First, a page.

She watches as he pours the glass brimful. Pirouettes her fingers about the stem. “Won’t you join me?”

“I’m working.”

“Join me later?”

“Aren’t you waiting for someone?”

Her fur coat swamps the adjacent stool but she wafts a finger in dismissal. “Just company business.”

“Well, if you’re wanting company, ma’am”—the barman motions a finger between his chest and hers—“that’s business too.”

Her purse snaps open. She pulls out three twenty-dollar bills. “What does that get me?”

“Fresh nuts.”

She withdraws, jaw tight.

“Lady, this is Manhattan.” He taps the cash. “And that don’t get you a man.”

She rolls back her shoulders, hoisting her breasts. “Ten years ago, I would have been your fantasy. I looked very different.”

“Did you look like Spider-Man?”

She grimaces. Froths her hair with furious fingers. How young is he . . . ?

He moves to take the bottle, but she snatches it by the neck.

“I’m not finished. Not yet.”

The barman gathers up one of the twenties. “That should cover it.” Glances at the bottle. “It’s just the dregs.”

She watches as he turns and walks away. His whole life ahead of him.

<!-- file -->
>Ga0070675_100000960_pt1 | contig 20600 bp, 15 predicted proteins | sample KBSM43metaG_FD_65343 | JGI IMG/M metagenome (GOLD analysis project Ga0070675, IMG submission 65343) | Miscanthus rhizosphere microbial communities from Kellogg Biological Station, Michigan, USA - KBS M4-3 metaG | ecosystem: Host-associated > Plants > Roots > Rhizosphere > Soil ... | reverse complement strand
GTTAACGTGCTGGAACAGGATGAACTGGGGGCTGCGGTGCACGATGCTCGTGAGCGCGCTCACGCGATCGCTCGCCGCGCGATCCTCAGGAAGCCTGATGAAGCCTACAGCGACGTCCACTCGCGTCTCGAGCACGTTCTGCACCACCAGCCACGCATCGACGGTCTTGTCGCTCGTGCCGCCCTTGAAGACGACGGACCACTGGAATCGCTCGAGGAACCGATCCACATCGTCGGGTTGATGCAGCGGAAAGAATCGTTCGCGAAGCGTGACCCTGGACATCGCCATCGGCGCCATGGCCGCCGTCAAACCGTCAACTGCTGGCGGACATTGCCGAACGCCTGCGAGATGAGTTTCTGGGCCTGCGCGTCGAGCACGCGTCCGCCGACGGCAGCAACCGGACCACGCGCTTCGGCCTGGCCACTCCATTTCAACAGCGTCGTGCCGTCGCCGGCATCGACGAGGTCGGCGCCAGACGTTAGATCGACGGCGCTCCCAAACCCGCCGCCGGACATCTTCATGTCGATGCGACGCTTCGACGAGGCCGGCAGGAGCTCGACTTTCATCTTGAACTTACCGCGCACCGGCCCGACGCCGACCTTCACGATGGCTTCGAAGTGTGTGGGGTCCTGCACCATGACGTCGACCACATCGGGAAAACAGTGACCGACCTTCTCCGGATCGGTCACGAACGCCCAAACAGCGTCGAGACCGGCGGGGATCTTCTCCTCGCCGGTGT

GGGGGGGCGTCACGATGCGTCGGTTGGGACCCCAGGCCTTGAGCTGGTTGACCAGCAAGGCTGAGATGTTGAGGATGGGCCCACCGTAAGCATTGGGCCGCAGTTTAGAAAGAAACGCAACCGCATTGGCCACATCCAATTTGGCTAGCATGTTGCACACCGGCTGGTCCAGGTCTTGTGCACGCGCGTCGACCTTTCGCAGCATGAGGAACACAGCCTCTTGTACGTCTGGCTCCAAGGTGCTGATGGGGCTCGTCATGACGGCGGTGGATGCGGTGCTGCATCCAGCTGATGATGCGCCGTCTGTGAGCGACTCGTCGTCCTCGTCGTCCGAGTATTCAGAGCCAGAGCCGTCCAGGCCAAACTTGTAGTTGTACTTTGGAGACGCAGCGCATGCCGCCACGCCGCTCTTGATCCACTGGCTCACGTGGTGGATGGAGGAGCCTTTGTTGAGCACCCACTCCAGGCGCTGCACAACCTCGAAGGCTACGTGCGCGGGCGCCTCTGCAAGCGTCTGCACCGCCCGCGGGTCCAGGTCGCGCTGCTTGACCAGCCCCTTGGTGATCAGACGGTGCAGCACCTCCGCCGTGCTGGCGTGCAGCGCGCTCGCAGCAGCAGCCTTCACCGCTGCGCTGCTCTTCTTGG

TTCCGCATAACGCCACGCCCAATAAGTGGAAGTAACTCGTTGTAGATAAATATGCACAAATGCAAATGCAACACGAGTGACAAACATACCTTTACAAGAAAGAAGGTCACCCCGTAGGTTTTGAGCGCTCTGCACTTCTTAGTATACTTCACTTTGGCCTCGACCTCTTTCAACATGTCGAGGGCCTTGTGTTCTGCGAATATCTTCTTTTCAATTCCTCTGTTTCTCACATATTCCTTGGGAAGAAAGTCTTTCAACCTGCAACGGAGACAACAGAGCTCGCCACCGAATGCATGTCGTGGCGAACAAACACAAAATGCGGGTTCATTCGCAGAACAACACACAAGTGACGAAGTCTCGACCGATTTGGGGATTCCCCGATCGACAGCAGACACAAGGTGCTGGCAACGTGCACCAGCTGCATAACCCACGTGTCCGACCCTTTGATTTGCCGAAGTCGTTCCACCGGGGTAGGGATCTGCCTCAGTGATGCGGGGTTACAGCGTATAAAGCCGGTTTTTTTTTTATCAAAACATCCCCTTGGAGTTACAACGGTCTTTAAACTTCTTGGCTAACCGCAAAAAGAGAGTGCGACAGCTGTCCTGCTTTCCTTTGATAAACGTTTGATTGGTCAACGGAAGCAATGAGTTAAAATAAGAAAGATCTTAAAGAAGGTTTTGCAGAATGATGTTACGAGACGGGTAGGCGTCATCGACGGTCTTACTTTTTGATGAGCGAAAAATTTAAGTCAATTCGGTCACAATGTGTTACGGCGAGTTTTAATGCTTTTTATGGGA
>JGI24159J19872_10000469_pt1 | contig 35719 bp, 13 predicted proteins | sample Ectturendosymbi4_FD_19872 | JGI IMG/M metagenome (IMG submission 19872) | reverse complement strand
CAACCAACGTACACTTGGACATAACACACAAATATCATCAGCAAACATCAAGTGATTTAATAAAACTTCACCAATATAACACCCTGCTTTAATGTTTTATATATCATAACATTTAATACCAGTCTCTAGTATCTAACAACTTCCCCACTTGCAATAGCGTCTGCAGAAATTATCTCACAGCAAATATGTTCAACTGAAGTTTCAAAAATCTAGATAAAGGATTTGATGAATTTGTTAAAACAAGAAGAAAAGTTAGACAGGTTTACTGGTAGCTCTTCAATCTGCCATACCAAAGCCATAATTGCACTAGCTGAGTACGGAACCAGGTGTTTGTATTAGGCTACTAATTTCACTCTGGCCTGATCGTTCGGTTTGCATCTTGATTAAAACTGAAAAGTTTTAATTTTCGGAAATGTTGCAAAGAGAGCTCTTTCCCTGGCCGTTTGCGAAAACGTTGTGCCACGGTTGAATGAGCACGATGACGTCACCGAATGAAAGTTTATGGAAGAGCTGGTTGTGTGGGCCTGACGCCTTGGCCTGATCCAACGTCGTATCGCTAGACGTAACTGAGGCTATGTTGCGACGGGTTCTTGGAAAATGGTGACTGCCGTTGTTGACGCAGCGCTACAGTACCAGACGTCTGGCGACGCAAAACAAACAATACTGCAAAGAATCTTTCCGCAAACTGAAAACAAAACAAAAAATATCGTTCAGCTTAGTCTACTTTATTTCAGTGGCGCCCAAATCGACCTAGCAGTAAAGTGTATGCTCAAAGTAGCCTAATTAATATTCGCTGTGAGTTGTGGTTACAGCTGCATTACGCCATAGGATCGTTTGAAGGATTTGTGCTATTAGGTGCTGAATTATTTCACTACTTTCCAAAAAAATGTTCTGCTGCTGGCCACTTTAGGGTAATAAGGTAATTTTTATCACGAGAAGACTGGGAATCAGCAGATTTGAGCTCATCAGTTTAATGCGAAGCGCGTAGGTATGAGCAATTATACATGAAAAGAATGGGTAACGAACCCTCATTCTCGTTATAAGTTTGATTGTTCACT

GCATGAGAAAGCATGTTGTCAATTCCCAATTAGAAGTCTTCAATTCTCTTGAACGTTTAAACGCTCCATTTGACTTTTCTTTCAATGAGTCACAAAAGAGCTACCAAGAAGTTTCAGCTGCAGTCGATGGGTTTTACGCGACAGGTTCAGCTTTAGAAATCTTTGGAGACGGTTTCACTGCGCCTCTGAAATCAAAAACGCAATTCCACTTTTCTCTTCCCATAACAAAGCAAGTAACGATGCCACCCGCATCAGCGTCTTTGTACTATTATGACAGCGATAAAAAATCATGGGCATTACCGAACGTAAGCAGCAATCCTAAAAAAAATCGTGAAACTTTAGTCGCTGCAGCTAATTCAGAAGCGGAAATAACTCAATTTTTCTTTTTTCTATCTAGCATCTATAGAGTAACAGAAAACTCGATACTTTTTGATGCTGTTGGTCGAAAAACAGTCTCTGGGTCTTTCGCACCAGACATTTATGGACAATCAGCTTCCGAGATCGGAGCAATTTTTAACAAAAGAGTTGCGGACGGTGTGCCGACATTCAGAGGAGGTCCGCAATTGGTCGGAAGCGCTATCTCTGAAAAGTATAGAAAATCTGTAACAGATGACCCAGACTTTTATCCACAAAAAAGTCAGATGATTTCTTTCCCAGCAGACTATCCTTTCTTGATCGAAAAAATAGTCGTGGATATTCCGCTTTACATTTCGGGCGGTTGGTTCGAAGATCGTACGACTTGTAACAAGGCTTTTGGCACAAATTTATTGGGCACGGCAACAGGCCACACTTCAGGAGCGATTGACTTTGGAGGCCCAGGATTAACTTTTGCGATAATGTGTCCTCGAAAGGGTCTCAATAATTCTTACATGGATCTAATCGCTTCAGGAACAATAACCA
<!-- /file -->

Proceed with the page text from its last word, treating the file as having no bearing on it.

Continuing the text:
And mine? She inhales deeply. All her best years lay behind, spilled like the trail of a dancing drunk.

Squandered. Scattered.

The young Annie Torgus had graduated top of her class with a doctorate in psychiatry. Her specialty was the early diagnosis of suicidal tendencies. The perception may be that suicide is a practice of the poor, but evidence shows a life of dull luxury to be the sharper spur.

Renting costly offices on the Upper West Side, she imagines a wealthy clientele clamoring for her services. Anxious parents, perhaps, of a teenage girl who festers in her bedroom. To draw her out, Mommy and Daddy have applied a poultice of promises: a new Porsche, a trip to Paris, a pony in the upper field—but nothing has worked. So they urgently call upon Dr. Annie Torgus. And she comes at once, and at quite a price.

Easy money.